Punjabi Wedding Customs and Traditions

Punjabis are a community originally hailing from the state of Punjab or the plains of Northern India but now are dispersed all over the world. Punjabi weddings are among the most lavish, colorful and perhaps even the most boisterous among Hindu weddings.

Punjabi pre-wedding customs

A Punjabi wedding can be considered to start with the roka or rokna ceremony where the match between the prospective bride and groom is announced. This takes place at the bride’s house where after a short puja or invocation to the family deity, gifts are exchanged between both families as a symbol of the match being fixed and approved. A more formal engagement usually takes place later - may be a few days before the wedding. This is known variously as Mangni, Sagaai or Kudmai which involves an exchange of engagement rings between the prospective groom and bride in the presence of priest, family members as well as close friends and relatives. The wedding day would normally be fixed after the 'sagai'.

Yet another pre-wedding ritual consists of the Sagan and Chunni Chadana wherein the prospective couple is blessed by the family elders and the bride receives gifts from her future in-laws. These days both ceremonies are combined for the sake of convenience and usually conducted in a banquet hall or a club. The priest performs a havan or a ceremonial offering to the sacred fire. The father of the bride-to-be applies tilak on the forehead of the groom-to-be. Close female relatives form the groom's home go the bride's home with a basket of gifts known as the 'suhag ki pitari'  These usually include 'mehendi' or henna for a subsequent ceremony, clothes, jewelry, fresh fruits, dry fruits, dried coconut, 'chuaare' or dried dates, bangles, 'sindoor' or vermilion powder and a red 'dupatta' or veil.  Her prospective mother-in-law feeds her boiled rice and milk as part of the ritual. During this ceremony the ladies sing wedding songs to the beat of a 'dholak' or small drum and decorate the bride-to-be by dressing her up and draping the red 'dupatta' on her.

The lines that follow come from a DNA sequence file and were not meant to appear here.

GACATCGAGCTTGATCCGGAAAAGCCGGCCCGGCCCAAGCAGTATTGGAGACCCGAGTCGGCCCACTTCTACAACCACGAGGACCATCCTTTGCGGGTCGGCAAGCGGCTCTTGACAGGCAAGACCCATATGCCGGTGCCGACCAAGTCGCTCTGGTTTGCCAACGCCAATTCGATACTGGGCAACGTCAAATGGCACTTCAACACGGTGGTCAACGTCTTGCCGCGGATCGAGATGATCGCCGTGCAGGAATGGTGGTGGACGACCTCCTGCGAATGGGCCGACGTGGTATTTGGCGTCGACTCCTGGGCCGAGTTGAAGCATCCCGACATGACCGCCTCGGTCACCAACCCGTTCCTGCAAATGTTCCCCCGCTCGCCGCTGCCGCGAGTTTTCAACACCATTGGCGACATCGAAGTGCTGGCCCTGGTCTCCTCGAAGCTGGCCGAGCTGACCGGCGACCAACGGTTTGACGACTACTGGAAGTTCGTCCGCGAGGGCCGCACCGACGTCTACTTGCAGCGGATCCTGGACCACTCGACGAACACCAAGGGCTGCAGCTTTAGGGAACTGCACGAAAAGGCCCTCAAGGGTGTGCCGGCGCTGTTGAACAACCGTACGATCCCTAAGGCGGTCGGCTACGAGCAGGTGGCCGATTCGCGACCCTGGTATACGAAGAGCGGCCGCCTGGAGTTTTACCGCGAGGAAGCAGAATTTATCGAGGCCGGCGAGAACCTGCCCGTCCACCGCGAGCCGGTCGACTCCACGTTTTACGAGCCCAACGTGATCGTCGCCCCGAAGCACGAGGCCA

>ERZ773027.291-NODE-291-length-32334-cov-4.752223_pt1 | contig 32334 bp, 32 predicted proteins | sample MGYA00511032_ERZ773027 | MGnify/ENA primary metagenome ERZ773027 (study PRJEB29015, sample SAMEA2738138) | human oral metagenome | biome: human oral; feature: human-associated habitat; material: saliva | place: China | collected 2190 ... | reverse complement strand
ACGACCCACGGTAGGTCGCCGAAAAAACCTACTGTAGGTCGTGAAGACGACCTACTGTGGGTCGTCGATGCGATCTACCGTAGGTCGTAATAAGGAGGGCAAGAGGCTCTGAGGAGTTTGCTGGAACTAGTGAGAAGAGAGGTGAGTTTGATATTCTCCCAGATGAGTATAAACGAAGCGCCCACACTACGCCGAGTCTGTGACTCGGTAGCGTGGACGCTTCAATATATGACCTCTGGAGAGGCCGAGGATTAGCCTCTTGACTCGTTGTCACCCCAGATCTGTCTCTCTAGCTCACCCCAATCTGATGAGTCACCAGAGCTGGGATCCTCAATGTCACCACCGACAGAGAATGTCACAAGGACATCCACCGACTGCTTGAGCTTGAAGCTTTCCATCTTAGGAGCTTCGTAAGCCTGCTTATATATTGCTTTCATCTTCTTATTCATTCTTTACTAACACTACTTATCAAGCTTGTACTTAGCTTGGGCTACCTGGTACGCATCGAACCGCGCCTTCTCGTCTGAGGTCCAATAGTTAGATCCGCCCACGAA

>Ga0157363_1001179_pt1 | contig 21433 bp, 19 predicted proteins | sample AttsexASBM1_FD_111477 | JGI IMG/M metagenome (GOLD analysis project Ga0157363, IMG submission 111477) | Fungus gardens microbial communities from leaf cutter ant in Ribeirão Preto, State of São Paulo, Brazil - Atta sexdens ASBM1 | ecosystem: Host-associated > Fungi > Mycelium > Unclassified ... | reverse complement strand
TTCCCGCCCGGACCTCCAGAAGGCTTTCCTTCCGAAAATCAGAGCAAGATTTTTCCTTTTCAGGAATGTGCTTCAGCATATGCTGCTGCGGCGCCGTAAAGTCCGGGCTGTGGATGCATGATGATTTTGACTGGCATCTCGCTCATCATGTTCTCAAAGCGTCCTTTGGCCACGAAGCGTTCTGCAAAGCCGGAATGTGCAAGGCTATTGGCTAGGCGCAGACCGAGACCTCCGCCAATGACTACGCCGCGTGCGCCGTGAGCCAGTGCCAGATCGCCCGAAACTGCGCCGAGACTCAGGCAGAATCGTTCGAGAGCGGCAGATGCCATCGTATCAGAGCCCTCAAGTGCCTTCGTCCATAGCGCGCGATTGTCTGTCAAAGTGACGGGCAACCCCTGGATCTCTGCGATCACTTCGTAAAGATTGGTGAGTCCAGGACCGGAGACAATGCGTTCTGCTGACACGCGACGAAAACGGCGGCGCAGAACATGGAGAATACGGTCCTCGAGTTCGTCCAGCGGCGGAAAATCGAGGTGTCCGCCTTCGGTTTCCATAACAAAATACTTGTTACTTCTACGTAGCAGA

The next day the bride has her feet and hands decorated with elaborate henna patterns as part of the ‘mehendi’ ceremony. This ceremony is usually performed by the ladies of the family and the bride's friends. First the henna is passed around to all present for their blessings and each one leaves a few rupees in the platter. It is then smeared on the palms of the bride after which she reaches back and leaves the impressions of her palms on the wall behind her. The henna is quickly washed off from her hands and only then the professional henna artists take over the application of the design for the wedding.

Yet another characteristic pre-wedding custom among Punjabis is the Sangeet. Originally this indicated a time of music, dance and gaiety among the ladies of the bride’s family as they sang several songs to tease her future mother-in-law and other members of the groom's family. However today and especially in urban areas, the 'sangeet' is a mixed party held at night and can even be hosted separately by both families on two consecutive evenings. Amidst a lot of drinking and feasting, the celebrations often continue till the wee hours of the next morning.

The wedding day